If you're a pet owner, you've probably wondered at some time or another whether dogs in other parts of the world bark with an accent. Maybe French poodles, for example, yap with clipped vowel sounds like those of their French masters.
Well, there now appears to be some validity to the thought. A new study out of Cambridge University has found that wolves, dogs and other members of the canid family howl differently from species to species — not exactly with different accents, but with different dialects.
While this might make for interesting cocktail party conversation, just why do wolf howls matter? (The term "wolf" is used generically and includes dogs, dingoes and coyotes that were all part of the study.) There are several very good reasons, especially if you're interested in animal behavior, conservation or curious about how human language developed.
"There's always a tendency to assume that animal sounds are pretty arbitrary – just random sounds," says Arik Kershenbaum, the lead Cambridge researcher, in an email. "But as we develop more and more quantitative analytical techniques, we're finding out that this seems to be rarely the case."
In this study, scientists for the first time used computer algorithms to group 2,000 different howls into 21 howl types based on pitch and fluctuation. Previously, howl studies were more subjective because they had to rely on humans comparing soundwave patterns.
The study's use of algorithms is objective and revealed information never before detected. What the computer helped uncover is that howl types varied from dog to coyote to subspecies of wolf. For example, the timber wolf howl is low and flat, while the endangered red wolf howl features high, looping vocals.
"These sounds may be used to convey information," Kershenbaum says, "and decoding that is an important task for understanding animal behavior and for conservation tasks. Knowing how different wolf packs use different howl types is a first step to decoding that information."
(You can hear some wolf howls below, courtesy of Arik Kershenbaum)
This still begs the question, what makes wolf howls special, as opposed to, say, the meows of cats?
"Wolves hold a very special position in our investigation of our own evolution," Kershenbaum explains. "Wolves cooperate to solve complex problems such as hunting large prey, and they are highly social and intelligent. That makes them similar to us in many ways, and similar evolutionary processes may be occurring in wolves that occurred in ancient hominins [humans and their ancestors]."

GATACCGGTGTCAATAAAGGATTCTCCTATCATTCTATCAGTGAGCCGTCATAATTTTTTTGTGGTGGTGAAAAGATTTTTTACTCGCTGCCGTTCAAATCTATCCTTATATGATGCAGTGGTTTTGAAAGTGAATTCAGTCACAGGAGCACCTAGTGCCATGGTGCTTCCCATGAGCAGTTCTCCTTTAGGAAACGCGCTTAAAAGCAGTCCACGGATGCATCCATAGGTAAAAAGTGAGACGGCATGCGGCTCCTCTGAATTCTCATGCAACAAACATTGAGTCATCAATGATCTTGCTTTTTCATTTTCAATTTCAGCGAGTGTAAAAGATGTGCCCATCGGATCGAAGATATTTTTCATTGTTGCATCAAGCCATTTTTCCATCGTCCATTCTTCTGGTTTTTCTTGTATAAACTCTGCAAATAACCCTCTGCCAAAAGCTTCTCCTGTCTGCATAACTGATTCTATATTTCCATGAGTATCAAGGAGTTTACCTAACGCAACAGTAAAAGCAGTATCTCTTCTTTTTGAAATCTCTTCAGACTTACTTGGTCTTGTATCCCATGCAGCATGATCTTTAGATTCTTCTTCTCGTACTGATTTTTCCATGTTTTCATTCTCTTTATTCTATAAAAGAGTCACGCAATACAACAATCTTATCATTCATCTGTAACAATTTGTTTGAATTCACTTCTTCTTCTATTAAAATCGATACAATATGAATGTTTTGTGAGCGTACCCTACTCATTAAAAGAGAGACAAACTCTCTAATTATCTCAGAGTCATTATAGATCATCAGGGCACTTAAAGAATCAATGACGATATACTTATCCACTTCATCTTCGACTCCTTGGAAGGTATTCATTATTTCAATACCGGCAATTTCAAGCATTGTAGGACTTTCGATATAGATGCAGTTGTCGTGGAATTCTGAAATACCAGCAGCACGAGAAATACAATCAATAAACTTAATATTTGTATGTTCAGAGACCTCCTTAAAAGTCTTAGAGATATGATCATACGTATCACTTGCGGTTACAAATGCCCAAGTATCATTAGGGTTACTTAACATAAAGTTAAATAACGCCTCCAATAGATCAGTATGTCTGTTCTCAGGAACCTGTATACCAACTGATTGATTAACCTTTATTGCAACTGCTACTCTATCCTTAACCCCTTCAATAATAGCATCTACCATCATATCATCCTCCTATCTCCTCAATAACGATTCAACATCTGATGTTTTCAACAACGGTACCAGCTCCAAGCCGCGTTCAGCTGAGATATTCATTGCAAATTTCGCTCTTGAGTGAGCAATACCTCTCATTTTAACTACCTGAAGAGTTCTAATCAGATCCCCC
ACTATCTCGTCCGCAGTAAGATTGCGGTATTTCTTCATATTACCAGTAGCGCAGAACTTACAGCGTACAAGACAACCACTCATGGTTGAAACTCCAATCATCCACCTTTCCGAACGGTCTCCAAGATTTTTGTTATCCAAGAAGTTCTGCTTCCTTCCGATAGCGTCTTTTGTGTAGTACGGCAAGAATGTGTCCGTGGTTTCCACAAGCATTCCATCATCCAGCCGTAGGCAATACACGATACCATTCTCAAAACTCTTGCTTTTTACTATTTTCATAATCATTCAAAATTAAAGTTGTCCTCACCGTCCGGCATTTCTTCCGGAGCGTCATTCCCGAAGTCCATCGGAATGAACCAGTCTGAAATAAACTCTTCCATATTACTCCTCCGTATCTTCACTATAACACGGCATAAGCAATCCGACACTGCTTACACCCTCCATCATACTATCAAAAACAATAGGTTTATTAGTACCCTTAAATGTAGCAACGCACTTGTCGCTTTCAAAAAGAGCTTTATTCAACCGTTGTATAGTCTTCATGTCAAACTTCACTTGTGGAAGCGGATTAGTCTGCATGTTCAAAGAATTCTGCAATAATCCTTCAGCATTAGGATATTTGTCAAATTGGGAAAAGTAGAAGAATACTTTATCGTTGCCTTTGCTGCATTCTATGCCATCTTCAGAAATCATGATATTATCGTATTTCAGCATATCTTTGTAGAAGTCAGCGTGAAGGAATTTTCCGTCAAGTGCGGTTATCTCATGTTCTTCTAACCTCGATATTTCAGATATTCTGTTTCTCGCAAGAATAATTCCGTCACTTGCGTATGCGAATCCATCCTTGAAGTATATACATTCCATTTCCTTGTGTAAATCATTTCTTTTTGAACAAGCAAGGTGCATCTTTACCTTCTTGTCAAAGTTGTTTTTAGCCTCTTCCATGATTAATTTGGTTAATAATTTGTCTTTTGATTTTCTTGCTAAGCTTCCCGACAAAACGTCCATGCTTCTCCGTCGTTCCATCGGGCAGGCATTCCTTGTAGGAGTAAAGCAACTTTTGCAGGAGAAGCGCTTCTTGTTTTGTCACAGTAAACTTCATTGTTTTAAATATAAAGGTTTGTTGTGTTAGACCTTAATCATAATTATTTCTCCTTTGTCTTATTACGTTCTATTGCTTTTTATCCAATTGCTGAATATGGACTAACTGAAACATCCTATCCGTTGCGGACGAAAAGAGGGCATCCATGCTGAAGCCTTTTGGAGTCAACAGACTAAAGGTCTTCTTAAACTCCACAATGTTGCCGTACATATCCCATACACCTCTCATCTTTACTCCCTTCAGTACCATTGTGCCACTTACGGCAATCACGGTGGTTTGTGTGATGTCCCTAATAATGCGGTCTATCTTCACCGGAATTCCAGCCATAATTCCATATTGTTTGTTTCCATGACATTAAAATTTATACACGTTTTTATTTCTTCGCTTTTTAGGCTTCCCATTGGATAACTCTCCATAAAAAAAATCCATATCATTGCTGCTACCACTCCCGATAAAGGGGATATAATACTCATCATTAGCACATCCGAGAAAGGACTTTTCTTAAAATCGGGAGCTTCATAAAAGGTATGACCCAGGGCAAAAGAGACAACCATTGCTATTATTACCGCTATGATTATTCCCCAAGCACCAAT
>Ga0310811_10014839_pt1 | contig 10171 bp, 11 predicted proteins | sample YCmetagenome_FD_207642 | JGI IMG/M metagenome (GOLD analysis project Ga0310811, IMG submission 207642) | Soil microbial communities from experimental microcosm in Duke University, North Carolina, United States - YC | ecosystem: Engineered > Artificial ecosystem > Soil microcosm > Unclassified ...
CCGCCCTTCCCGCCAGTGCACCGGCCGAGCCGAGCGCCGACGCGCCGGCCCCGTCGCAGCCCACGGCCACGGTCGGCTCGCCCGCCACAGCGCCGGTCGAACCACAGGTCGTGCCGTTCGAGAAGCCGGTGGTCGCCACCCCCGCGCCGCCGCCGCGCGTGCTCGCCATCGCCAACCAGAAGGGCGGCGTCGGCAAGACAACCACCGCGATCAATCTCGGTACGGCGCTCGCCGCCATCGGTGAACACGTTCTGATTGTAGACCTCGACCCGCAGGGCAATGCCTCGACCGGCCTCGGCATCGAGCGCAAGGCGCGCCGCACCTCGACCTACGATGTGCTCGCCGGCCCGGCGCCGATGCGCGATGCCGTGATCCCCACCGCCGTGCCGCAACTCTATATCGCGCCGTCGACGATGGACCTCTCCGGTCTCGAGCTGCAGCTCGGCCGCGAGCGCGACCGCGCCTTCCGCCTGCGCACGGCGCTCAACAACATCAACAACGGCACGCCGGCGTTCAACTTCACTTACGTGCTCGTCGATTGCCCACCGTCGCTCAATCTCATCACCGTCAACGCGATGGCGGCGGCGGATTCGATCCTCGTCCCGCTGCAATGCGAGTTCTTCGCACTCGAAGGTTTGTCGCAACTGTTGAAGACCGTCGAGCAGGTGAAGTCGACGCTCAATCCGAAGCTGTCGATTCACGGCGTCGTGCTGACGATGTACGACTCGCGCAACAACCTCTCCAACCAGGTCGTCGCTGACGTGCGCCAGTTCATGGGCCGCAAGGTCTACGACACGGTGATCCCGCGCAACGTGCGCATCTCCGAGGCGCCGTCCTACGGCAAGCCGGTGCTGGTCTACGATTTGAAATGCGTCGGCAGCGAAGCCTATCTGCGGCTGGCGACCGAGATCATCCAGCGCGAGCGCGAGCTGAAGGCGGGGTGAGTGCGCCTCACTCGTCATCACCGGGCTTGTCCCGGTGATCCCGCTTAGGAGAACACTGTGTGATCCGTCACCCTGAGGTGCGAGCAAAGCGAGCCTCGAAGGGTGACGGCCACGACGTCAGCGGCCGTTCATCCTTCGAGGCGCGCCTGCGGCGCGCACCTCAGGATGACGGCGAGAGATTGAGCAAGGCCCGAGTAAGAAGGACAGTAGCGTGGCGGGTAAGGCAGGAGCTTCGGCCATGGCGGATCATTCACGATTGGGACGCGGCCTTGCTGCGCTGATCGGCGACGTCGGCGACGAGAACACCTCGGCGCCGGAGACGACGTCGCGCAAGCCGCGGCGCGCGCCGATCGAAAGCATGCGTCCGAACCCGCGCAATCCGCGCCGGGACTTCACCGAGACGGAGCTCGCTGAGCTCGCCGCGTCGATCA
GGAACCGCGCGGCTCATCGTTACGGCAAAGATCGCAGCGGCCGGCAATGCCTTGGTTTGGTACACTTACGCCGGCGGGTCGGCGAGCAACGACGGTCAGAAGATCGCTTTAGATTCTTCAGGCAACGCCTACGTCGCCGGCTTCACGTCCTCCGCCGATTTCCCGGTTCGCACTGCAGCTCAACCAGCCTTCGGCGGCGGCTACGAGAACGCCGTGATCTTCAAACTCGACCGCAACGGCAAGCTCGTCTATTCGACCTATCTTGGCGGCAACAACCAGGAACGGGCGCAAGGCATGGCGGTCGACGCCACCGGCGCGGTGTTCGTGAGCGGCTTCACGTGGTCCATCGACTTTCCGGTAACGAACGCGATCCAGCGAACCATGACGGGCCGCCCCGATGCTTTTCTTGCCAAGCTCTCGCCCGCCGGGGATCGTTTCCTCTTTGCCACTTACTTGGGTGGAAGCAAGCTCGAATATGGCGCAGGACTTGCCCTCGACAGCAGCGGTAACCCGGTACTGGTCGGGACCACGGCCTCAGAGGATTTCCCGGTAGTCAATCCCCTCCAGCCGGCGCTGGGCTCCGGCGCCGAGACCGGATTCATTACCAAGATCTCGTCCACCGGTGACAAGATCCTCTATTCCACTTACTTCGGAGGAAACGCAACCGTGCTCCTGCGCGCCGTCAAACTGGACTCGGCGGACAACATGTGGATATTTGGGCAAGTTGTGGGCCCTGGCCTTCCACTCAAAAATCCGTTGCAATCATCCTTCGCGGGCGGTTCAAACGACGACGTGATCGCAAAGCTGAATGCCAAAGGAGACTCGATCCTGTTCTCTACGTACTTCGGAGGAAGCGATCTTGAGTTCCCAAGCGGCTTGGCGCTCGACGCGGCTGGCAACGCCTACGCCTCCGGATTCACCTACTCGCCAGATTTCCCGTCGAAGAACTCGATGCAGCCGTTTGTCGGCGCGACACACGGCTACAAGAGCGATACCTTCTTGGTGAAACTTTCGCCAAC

The study could also help us understand why the red wolf, for example, is a disappearing breed. Conservationists know that one of the reasons red wolves are vanishing is because they mate with coyotes, thus diluting their breed. This study found that red wolves and coyotes have "significant overlap" in their howling vocabularies and behavior. Researchers surmise this may be one reason they mate with each other.
Scientists also see a potential for using recordings of howls to "mark territory," which may keep real wolves away from farms and livestock. Though they admit that first they have to gain an understanding of what wolves are saying when they howl.
While people may think of chimps, apes and other primates as the animals that are most similar to humans, Kershenbaum points out that wolves and humans share many similar characteristics as well, characteristics that may help shed light on our own evolution.
Like humans, wolves are "highly social, highly intelligent, cooperative in achieving common goals and highly vocal," he says, though their language hasn't evolved as much as humans.
"Humans appear to be the only species in evolutionary history to have a true language. This is remarkable," says Kershenbaum, "and unusual. Evolution occurs in small steps, so where are the intermediate forms? Where are the animals with proto-language? It's a big evolutionary mystery. However, by examining how communication is used and how it likely evolved in species that are ecologically similar to us even if taxonomically distant, we hope to uncover the kinds of processes that may have occurred in early human history leading to such a rapid explosion of linguistic ability."